In his annual report on the state of the federal judiciary, Chief Justice John Roberts Jr. said the third branch of government is doing more than its share to reduce expenditures at a time of fiscal crisis. He also called Monday on both the executive and legislative branches to "act diligently in nominating and confirming highly qualified candidates" to fill long-lingering judicial vacancies in the lower courts.
As he boasted about the judiciary's thriftiness, Roberts took note of the fiscal cliff negotiations and the "longer term problem of a truly extravagant and burgeoning national debt. No one seriously doubts that the country's fiscal ledger has gone awry." Roberts added that "the public properly looks to its elected officials to craft a solution. We in the judiciary stand outside the political arena, but we can continue to do our part to address the financial challenges within our sphere."
The Supreme Court continues to trim its budget, requesting ever-lower levels of appropriation. For fiscal year 2014, Roberts said, the court will submit a $74.89 million budget requesta 3.7 percent decrease from fiscal 2011, with cuts coming "primarily in the areas of financial and human resources management."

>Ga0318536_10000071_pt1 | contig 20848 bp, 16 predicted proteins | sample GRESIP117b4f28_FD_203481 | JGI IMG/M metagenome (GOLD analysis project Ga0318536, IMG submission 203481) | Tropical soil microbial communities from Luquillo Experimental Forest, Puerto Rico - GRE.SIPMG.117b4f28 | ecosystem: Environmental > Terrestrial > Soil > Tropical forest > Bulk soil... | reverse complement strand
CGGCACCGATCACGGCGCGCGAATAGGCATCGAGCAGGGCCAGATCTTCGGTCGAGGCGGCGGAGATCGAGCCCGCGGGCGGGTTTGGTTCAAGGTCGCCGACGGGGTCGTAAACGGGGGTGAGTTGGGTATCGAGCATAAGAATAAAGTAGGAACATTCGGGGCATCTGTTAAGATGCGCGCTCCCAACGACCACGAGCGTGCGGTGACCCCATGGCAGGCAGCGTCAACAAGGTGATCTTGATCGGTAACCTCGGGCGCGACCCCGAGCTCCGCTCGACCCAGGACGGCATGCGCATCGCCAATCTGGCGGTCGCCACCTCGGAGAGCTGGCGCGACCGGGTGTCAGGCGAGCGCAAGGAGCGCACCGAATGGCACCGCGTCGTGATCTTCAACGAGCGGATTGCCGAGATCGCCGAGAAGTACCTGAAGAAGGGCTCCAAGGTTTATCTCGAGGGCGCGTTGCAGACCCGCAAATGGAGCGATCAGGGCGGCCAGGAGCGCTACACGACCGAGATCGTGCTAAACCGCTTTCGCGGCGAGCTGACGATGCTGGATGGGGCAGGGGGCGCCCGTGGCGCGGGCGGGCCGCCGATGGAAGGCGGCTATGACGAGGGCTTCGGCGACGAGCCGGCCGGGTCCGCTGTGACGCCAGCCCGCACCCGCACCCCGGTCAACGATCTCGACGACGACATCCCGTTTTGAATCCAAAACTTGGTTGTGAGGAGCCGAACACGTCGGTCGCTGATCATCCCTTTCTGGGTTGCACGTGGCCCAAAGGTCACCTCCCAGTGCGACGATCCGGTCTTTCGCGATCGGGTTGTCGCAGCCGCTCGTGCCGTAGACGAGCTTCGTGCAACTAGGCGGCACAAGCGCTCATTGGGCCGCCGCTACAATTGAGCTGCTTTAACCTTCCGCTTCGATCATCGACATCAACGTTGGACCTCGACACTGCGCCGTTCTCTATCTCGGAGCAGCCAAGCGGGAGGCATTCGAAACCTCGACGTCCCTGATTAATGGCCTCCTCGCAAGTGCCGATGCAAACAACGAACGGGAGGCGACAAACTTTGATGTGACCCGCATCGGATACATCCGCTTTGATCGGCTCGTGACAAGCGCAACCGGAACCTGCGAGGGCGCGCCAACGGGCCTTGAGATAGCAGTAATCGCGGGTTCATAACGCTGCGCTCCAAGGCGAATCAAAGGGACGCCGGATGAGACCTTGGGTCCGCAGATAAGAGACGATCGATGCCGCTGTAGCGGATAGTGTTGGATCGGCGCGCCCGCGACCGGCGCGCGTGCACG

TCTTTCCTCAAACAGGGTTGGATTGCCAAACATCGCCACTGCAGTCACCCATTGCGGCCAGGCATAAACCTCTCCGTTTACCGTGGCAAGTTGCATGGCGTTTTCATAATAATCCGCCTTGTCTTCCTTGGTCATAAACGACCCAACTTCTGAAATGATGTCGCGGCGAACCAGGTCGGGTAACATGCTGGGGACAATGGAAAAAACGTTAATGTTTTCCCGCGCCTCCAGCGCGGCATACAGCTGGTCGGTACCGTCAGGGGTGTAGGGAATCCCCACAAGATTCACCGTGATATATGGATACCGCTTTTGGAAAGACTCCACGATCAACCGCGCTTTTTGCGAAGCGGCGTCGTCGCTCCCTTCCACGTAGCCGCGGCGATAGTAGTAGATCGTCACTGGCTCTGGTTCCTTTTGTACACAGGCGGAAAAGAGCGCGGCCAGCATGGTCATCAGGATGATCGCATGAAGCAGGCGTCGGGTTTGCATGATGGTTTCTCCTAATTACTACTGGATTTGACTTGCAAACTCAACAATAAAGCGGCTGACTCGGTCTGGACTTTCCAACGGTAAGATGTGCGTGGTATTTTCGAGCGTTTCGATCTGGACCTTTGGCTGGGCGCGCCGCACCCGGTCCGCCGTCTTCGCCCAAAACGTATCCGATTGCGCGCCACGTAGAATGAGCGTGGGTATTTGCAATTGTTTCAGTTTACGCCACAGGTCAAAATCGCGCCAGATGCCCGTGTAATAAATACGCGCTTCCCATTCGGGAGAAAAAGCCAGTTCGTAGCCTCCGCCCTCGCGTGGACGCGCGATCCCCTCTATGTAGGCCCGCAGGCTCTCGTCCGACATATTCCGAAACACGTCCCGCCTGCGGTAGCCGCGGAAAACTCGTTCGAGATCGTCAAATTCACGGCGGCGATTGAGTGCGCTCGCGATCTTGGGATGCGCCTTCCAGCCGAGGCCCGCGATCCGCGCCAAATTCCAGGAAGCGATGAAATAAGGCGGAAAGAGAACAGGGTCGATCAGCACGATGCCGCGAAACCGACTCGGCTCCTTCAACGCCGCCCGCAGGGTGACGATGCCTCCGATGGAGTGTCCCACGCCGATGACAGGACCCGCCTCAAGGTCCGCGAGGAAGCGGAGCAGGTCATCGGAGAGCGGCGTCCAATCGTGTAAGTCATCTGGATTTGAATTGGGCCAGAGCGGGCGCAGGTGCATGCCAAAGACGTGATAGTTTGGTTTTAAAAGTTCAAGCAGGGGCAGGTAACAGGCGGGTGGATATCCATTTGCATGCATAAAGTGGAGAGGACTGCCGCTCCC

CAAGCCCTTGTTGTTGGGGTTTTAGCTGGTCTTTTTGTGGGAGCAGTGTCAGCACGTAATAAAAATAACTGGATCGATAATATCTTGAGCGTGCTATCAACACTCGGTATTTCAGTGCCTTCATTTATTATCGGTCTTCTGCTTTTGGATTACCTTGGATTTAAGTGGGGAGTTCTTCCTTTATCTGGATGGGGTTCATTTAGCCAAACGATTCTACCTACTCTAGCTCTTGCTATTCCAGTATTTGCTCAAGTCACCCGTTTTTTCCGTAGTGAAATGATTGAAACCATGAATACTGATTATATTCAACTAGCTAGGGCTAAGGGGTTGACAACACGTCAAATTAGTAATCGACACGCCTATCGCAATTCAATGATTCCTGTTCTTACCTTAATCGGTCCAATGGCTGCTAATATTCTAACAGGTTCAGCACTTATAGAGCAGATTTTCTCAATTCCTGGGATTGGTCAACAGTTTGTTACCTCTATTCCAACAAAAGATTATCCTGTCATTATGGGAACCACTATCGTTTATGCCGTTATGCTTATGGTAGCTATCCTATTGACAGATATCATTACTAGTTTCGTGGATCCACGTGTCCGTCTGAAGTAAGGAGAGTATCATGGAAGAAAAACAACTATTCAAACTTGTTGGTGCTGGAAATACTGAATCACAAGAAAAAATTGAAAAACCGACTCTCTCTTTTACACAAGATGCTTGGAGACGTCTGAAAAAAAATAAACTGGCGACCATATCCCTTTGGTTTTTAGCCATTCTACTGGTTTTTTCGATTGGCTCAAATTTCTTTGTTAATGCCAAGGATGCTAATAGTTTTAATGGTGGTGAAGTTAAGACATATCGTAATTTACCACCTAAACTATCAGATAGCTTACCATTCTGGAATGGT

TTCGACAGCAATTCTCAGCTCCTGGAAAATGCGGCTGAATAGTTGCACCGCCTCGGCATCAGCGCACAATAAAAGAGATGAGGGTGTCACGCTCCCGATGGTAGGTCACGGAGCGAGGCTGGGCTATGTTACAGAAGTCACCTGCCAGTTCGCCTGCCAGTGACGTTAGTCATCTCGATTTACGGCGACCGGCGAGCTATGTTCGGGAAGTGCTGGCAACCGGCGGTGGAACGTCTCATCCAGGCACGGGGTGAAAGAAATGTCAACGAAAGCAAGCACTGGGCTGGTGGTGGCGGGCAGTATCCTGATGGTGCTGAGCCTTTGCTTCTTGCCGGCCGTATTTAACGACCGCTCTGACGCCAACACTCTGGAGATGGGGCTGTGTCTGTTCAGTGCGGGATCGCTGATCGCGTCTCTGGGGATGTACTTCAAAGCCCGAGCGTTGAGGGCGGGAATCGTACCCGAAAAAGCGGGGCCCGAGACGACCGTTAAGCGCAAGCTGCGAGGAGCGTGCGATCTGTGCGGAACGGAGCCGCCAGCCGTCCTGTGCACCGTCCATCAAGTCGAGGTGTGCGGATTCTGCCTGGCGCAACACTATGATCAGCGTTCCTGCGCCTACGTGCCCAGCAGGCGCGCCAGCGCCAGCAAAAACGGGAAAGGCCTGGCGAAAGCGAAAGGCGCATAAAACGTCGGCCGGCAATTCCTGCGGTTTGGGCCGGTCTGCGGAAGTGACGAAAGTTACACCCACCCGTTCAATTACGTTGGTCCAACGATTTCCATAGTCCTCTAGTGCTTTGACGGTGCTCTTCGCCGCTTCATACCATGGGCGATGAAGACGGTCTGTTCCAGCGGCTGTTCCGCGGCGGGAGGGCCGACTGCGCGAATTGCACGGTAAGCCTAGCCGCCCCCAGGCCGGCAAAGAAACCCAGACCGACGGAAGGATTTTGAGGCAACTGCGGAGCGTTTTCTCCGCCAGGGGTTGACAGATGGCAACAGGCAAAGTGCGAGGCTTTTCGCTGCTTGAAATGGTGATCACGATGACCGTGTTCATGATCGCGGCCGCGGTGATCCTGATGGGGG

Overall in 2012, Roberts said the entire judiciary received a total of $6.97 billion in appropriations, which works out to two-tenths of a percent of the total federal budget of $3.7 trillion. "Yes, for each citizen's tax dollar, only two-tenths of one penny go toward funding the entire third branch of government!" Roberts exclaimed, "Those fractions of a penny are what Americans pay for a judiciary that is second to none."
Roberts paid tribute to the "loyal and selfless service" of judges and other employees of the judicial branch. He singled out U.S. District Judge Mark Kravitz of the District of Connecticut, who died Sept. 30 of Lou Gehrig's disease, as "not only a superlative trial judge, but an extraordinary teacher, scholar, husband, father and friend."